For years, Agatha has been carrying on a correspondence with her unmet soul mate, James O’Hannon in Ireland, whose name she got from a letter to a conservative Catholic newspaper. When Agatha goes to Ireland to surprise James, it is she who receives the surprise¯James is a priest. I imagine a New Yorker writer would have James throw off the shackles of the Church and the two flee somewhere exotic for meaningful geriatric sex. Something more engaging happens in this highly recommended novel.

A priestly vocation is at the heart of what many consider Hassler’s best work, North of Hope (1990). Frank Healy “considered it something of a miracle that a girl so dazzling should come to live in a town so dull,” when Libby Girard shows up in his small Midwestern town. As he watches Libby, a voice says: She’s the one. Frank has been told (lied to, to be more blunt) that his dying mother wanted him to become a priest. He does, yet Libby, damaged and desperate, shows up later in life. Again, the outcome of the story is not what any other contemporary writer would do with this basic setup. It’s a wonderful book¯but don’t expect wild sex featuring Frank and Libby.

What Powers did for the Church before the Second Vatican Council, Hassler (a longtime professor at St. John’s in Collegeville, Minnesota) did for the Church after that watershed event¯with just as much trenchant humor. Agatha and James may be upholders of tradition, but Hassler’s Sister Juba isn’t. She has that giddiness that characterizes too much of the contemporary Church, captured in her telling a confirmation class that God’s creation of the world is “God laying an egg.” Agatha has a gimlet-eyed assessment of Juba’s jolly hockey-sticks attitude: “Though her innocence made her dangerous, she meant well.” The jazz-loving, aggressively informal Bishop Richard (“Call me Dick”) Baker is another postconciliar gem.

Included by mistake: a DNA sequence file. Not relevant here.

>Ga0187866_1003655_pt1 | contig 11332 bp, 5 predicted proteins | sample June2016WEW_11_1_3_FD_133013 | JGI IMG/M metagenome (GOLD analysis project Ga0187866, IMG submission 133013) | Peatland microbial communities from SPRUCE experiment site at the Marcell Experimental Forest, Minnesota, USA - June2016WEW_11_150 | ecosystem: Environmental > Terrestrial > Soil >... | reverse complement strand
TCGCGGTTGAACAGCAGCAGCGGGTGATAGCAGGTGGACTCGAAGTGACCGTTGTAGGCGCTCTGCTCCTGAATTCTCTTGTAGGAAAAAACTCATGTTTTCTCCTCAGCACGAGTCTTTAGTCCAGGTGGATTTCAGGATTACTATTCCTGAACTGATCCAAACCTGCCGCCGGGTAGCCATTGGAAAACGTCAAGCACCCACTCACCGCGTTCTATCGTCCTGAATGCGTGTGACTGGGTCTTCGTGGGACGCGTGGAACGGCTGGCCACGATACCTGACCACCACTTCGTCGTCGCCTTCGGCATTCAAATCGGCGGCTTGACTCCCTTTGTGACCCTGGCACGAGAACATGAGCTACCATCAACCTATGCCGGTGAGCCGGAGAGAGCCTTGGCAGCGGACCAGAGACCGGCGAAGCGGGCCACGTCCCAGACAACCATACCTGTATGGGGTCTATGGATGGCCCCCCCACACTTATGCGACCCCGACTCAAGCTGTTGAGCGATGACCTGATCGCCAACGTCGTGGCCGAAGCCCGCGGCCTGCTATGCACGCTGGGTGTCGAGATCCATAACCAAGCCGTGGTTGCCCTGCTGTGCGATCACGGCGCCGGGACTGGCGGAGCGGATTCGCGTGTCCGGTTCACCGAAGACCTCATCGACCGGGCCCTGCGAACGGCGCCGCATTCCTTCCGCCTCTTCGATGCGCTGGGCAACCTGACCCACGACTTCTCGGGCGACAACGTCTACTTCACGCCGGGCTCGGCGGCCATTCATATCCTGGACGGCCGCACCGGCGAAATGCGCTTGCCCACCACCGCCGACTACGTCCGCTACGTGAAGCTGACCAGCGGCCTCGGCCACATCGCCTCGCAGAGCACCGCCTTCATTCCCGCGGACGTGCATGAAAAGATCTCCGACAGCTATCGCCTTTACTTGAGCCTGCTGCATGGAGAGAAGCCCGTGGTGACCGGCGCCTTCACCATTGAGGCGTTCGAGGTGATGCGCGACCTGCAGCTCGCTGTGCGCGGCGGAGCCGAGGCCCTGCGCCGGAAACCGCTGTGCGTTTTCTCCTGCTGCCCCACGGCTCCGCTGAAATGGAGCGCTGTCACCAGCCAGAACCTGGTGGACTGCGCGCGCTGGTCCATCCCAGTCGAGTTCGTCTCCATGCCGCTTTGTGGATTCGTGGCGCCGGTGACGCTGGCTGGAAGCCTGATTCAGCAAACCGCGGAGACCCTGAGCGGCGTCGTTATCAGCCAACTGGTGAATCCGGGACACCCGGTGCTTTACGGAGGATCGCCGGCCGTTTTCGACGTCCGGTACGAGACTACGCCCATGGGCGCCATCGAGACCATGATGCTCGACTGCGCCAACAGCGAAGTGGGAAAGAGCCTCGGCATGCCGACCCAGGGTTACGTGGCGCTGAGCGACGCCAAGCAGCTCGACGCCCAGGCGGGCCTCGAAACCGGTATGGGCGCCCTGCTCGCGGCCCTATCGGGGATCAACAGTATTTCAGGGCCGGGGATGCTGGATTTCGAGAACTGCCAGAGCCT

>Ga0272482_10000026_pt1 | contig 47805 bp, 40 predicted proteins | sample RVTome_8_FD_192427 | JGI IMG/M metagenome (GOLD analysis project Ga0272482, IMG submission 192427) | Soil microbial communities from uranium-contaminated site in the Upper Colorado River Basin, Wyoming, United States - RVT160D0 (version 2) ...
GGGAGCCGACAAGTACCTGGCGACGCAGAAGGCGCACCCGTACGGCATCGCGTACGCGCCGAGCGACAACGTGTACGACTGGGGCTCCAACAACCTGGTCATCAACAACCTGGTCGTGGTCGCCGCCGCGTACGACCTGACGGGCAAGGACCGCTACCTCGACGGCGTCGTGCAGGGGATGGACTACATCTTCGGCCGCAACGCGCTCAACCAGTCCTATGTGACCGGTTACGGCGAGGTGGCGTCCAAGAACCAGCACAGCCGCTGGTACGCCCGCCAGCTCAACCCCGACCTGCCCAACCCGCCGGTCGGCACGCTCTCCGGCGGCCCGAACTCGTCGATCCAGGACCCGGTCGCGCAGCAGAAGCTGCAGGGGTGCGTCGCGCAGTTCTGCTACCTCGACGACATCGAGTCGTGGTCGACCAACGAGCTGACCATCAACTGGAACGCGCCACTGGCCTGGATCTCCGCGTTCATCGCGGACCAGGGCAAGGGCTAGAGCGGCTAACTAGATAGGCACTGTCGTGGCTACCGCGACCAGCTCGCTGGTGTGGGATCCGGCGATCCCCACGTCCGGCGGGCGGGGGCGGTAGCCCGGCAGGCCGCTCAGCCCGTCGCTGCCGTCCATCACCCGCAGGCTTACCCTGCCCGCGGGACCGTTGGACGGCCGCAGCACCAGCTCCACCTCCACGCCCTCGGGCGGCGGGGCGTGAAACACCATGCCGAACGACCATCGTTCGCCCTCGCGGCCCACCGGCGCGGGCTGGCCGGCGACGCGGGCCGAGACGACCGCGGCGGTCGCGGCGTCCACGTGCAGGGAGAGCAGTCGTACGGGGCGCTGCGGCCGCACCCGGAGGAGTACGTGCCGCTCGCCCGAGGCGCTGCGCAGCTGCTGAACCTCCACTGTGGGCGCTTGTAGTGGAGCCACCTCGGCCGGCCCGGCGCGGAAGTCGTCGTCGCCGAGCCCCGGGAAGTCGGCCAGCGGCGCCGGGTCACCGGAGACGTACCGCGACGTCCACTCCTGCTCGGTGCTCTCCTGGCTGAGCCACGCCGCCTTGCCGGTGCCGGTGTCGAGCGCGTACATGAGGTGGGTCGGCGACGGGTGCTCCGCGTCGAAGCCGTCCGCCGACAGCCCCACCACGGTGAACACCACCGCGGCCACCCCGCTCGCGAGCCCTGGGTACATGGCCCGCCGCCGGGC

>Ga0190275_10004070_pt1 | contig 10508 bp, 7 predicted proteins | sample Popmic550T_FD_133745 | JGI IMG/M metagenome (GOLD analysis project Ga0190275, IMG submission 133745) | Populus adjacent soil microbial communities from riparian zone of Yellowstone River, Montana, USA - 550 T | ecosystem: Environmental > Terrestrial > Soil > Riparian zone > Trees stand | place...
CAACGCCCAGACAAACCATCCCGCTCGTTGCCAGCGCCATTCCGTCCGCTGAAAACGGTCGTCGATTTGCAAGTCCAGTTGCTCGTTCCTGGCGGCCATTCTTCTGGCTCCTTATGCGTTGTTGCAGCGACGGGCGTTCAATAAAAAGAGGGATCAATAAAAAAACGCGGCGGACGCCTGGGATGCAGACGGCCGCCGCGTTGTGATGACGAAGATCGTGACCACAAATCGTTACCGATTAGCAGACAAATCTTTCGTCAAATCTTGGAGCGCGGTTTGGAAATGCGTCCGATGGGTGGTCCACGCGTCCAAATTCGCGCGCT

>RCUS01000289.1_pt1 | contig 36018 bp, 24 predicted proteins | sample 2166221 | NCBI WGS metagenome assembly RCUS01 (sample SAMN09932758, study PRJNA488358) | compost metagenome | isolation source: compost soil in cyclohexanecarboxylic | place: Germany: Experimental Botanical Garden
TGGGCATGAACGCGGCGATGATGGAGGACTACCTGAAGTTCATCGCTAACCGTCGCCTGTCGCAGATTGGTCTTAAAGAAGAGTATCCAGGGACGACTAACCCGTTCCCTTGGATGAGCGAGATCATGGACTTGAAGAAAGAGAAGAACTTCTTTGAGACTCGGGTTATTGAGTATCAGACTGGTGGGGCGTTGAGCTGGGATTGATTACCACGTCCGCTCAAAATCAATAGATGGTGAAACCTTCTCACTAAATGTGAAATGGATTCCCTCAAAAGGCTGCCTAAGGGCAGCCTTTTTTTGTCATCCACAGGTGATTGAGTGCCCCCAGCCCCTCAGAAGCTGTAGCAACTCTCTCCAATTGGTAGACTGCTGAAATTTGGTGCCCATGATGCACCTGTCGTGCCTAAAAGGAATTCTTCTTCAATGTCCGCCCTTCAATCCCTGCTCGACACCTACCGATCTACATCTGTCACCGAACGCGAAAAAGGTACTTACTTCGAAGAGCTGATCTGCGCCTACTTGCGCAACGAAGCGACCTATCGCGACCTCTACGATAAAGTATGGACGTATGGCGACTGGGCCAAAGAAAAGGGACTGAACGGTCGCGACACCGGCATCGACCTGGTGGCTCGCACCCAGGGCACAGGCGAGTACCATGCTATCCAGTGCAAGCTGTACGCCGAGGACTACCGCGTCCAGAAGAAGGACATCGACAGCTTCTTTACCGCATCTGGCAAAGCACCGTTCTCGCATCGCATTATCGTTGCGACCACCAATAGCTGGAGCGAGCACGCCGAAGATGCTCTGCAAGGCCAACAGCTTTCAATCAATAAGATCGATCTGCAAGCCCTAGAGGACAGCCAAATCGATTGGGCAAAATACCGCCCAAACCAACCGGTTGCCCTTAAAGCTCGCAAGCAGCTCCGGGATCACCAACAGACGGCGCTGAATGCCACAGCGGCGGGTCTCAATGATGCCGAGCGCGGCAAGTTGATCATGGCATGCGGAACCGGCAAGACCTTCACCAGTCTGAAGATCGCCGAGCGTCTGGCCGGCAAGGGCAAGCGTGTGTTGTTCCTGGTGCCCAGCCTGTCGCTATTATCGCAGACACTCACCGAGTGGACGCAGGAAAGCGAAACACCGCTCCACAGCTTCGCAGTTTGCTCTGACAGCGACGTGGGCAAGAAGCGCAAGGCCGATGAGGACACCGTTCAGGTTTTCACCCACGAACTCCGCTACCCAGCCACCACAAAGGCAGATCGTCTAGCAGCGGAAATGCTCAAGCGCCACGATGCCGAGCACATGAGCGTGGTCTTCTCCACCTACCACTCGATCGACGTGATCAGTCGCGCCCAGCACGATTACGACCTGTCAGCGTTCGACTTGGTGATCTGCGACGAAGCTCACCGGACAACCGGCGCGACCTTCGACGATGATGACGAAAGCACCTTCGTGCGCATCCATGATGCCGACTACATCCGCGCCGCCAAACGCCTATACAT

Perhaps the final word on Hassler belongs to Amy Welborn, who noted his death on her Open Book blog, and who wrote the introduction to North of Hope , when the Loyola Press reissued it as a Loyola Classic: “Into this reality¯sometimes a very cold and ugly reality, because that is the way life can be¯warmth creeps, slowly. All of the characters in North of Hope face crises, small and great. The real drama, slower, absorbing, and deep, lies in the process of these same characters emerging from the crises that have shaken them, and accepting that the past cannot be changed. You are where you are, and right now, another choice presents itself. You can drown in regret and self-loathing or you can reconnect with life, with hope¯with God.”

Charlotte Hays is a Washington writer and editor of In Character magazine.

References

Hope on Ice ” by Charlotte Hays

The End of the Academic Novel ” by Joseph Bottum (subscription required)

North of Hope by Jon Hassler

Introduction to North of Hope by Amy Welborn

Articles by Charlotte Hays